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What is earwax?
Naturally produced in the ear canal, earwax moisturises and protects them from dust, germs, irritation and even insects. Most people don’t need to remove it because our ears are ‘self cleaning’ - earwax moves from part way down the canal to the outside of your ear naturally.
Some people can have problems with excess earwax, or it may get stuck in their ears. In these cases, people can suffer from discomfort or reduced hearing and can benefit from having the earwax removed. Bupa’s earwax removal service is a safe, effective way of sorting these issues.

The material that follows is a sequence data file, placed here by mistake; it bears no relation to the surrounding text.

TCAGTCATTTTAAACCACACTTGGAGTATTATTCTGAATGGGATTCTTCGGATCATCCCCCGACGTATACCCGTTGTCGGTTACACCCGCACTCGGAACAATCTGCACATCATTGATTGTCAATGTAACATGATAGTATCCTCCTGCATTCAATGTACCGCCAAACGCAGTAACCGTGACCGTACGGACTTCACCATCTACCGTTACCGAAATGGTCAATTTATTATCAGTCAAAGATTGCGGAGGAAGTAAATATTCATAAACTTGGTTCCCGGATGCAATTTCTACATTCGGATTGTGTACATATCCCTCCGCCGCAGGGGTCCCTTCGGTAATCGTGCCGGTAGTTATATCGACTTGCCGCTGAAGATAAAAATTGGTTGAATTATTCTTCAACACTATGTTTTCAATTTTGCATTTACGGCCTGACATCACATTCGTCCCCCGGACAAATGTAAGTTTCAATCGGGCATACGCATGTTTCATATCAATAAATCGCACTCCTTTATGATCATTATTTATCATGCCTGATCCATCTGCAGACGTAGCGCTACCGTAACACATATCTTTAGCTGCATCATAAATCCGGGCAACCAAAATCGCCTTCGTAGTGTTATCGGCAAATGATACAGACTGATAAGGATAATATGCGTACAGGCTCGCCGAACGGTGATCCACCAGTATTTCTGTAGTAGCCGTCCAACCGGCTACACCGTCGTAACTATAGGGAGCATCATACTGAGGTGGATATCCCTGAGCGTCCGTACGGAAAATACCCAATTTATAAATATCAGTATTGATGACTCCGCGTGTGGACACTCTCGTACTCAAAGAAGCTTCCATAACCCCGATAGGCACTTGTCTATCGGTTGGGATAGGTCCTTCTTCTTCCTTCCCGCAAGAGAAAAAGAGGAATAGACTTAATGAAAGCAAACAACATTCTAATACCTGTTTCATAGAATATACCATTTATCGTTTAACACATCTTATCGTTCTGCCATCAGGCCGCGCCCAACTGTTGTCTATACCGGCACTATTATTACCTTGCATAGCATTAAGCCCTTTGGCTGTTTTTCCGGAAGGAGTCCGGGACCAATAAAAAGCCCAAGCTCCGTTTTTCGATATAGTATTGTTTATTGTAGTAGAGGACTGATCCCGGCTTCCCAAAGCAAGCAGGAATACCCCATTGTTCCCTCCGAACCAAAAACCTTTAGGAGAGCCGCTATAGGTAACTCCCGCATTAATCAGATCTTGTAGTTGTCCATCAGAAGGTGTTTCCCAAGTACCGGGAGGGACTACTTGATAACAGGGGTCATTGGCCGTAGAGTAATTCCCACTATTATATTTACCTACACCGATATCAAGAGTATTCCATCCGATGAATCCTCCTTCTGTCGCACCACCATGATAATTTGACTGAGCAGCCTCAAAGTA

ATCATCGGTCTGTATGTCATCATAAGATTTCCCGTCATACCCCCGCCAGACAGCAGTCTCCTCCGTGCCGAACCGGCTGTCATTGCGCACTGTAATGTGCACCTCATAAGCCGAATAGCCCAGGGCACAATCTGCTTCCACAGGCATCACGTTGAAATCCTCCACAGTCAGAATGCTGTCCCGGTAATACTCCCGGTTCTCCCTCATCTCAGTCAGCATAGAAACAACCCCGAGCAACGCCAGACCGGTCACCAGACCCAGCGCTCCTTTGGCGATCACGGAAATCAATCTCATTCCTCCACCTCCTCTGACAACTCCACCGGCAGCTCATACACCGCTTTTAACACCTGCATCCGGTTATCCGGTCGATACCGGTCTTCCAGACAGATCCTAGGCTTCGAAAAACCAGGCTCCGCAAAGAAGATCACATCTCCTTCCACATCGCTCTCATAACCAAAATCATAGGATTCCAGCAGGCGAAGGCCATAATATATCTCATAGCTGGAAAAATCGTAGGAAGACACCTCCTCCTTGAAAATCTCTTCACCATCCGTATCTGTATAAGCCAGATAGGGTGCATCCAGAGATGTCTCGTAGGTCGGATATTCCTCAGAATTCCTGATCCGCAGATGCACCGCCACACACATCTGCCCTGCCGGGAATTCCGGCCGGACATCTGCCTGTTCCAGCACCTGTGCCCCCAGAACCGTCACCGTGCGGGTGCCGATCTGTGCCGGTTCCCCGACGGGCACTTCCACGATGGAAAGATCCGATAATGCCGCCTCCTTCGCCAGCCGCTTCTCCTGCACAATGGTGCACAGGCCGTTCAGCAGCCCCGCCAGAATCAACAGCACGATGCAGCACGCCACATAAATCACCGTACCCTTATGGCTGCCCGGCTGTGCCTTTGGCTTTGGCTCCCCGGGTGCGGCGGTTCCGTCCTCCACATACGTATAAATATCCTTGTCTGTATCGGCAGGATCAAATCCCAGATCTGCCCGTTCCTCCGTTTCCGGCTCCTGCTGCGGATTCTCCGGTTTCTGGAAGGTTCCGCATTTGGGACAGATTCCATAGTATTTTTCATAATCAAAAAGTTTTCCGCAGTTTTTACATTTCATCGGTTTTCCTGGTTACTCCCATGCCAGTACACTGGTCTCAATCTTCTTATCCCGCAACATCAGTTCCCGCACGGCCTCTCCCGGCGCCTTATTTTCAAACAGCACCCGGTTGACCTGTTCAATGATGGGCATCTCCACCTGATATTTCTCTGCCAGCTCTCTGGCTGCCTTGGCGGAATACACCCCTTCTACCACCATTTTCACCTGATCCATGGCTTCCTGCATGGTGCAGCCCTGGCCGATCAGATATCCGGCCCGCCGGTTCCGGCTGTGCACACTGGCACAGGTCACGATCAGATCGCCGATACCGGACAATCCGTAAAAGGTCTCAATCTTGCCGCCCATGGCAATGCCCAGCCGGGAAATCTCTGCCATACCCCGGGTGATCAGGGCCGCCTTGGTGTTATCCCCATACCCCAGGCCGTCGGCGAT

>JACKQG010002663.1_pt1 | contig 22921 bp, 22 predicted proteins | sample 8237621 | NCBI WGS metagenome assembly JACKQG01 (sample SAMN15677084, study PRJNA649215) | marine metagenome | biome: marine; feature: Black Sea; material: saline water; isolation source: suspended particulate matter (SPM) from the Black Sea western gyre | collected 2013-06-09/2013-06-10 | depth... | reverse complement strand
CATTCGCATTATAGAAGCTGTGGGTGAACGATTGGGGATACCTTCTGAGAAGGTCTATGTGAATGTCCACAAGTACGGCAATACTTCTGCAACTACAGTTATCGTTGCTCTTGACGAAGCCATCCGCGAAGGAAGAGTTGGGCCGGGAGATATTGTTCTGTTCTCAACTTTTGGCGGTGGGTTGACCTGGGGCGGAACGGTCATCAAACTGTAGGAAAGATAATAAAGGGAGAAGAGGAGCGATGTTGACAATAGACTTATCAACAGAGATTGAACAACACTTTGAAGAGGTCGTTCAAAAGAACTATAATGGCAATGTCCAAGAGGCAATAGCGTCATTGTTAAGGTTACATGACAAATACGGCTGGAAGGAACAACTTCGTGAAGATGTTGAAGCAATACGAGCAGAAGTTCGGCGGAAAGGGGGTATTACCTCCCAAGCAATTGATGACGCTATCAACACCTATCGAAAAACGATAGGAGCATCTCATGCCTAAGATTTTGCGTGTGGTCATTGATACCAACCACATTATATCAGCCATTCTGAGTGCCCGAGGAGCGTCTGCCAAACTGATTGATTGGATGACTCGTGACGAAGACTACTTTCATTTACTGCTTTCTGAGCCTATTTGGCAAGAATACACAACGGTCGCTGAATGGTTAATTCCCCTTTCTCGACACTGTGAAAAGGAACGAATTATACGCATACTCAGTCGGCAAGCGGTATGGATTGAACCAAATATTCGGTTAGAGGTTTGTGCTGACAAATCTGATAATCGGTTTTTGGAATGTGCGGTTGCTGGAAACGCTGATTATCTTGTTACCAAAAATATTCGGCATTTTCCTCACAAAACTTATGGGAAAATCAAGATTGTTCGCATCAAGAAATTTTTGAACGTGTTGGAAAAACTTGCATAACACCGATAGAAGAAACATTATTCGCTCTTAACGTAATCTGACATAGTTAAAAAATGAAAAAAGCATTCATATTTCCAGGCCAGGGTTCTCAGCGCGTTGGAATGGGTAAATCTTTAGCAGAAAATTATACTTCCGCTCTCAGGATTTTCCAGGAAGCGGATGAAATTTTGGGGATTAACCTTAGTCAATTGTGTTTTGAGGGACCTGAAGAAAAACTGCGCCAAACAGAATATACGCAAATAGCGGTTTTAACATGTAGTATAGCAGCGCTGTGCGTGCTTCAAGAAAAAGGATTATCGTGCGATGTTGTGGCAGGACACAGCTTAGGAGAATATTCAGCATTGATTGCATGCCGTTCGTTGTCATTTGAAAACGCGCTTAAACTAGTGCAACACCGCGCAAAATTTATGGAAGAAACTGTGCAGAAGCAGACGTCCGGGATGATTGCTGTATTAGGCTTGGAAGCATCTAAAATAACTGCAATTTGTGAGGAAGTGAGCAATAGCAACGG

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Microsuction is one of the best ways to remove earwax. Once our trained advisers have assessed your ear canal, they’ll use a gentle suction device to remove any earwax blockages.
This suction device acts like a vacuum cleaner, helping to loosen and remove any impacted earwax. Once the procedure is over, we’ll use a microscope to check over your ears.
Previously, using an ear syringe with water was a common way to get rid of earwax, however microsuction is a quick and much safer method.
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Most people won’t need to remove wax, and some might be able to remove it themselves at home. But, there are options available from healthcare providers if your earwax is causing you trouble. Bupa currently offers earwax removal treatment at multiple locations. You can search for your nearest centre to see if it's available. In addition, employees for HSBC, GS and Citi can attend their on-site health centre.